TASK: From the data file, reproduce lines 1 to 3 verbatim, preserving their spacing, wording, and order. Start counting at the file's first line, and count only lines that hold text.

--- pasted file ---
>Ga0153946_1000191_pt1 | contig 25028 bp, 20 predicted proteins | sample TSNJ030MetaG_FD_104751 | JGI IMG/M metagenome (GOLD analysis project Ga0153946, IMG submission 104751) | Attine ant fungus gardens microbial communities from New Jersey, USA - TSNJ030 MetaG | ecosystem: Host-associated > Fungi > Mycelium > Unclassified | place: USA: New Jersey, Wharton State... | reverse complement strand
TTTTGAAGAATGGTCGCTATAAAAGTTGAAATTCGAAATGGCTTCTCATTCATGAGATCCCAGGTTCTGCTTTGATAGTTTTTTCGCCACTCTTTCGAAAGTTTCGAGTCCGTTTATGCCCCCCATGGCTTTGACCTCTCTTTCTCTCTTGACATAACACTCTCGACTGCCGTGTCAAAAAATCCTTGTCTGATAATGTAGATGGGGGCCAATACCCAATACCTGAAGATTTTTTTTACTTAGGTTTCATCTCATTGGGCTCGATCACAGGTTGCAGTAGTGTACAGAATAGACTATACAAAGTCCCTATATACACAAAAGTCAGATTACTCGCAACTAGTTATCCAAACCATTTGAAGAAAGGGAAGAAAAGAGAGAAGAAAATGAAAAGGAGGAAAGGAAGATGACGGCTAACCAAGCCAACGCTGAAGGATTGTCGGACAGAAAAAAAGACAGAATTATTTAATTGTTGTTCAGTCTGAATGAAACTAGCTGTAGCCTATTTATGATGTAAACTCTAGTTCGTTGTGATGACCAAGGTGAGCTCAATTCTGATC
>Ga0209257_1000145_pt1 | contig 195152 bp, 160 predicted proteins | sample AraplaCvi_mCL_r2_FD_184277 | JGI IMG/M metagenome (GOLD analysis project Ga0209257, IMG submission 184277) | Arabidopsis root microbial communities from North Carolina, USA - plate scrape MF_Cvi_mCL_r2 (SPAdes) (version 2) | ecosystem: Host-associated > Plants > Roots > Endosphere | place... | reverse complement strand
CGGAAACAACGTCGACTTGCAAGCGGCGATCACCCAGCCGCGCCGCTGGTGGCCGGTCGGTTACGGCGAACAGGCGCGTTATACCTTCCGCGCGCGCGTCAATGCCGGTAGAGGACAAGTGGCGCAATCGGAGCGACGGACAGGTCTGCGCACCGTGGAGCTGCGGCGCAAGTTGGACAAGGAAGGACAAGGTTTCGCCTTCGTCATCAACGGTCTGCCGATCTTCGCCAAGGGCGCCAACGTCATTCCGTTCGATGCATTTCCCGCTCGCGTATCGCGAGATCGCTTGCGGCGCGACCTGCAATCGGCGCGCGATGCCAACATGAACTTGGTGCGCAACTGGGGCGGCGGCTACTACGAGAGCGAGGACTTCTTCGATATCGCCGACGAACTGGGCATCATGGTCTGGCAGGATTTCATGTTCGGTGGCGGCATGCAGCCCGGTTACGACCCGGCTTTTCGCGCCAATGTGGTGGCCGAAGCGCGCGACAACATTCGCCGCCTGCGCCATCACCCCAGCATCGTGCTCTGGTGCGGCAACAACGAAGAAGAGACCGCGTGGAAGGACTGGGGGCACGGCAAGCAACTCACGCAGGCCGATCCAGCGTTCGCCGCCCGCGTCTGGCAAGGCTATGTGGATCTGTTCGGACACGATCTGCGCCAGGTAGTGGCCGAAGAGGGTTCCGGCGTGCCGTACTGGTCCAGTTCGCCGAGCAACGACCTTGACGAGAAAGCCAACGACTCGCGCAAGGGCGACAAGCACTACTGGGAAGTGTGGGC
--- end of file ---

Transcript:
>Ga0153946_1000191_pt1 | contig 25028 bp, 20 predicted proteins | sample TSNJ030MetaG_FD_104751 | JGI IMG/M metagenome (GOLD analysis project Ga0153946, IMG submission 104751) | Attine ant fungus gardens microbial communities from New Jersey, USA - TSNJ030 MetaG | ecosystem: Host-associated > Fungi > Mycelium > Unclassified | place: USA: New Jersey, Wharton State... | reverse complement strand
TTTTGAAGAATGGTCGCTATAAAAGTTGAAATTCGAAATGGCTTCTCATTCATGAGATCCCAGGTTCTGCTTTGATAGTTTTTTCGCCACTCTTTCGAAAGTTTCGAGTCCGTTTATGCCCCCCATGGCTTTGACCTCTCTTTCTCTCTTGACATAACACTCTCGACTGCCGTGTCAAAAAATCCTTGTCTGATAATGTAGATGGGGGCCAATACCCAATACCTGAAGATTTTTTTTACTTAGGTTTCATCTCATTGGGCTCGATCACAGGTTGCAGTAGTGTACAGAATAGACTATACAAAGTCCCTATATACACAAAAGTCAGATTACTCGCAACTAGTTATCCAAACCATTTGAAGAAAGGGAAGAAAAGAGAGAAGAAAATGAAAAGGAGGAAAGGAAGATGACGGCTAACCAAGCCAACGCTGAAGGATTGTCGGACAGAAAAAAAGACAGAATTATTTAATTGTTGTTCAGTCTGAATGAAACTAGCTGTAGCCTATTTATGATGTAAACTCTAGTTCGTTGTGATGACCAAGGTGAGCTCAATTCTGATC
>Ga0209257_1000145_pt1 | contig 195152 bp, 160 predicted proteins | sample AraplaCvi_mCL_r2_FD_184277 | JGI IMG/M metagenome (GOLD analysis project Ga0209257, IMG submission 184277) | Arabidopsis root microbial communities from North Carolina, USA - plate scrape MF_Cvi_mCL_r2 (SPAdes) (version 2) | ecosystem: Host-associated > Plants > Roots > Endosphere | place... | reverse complement strand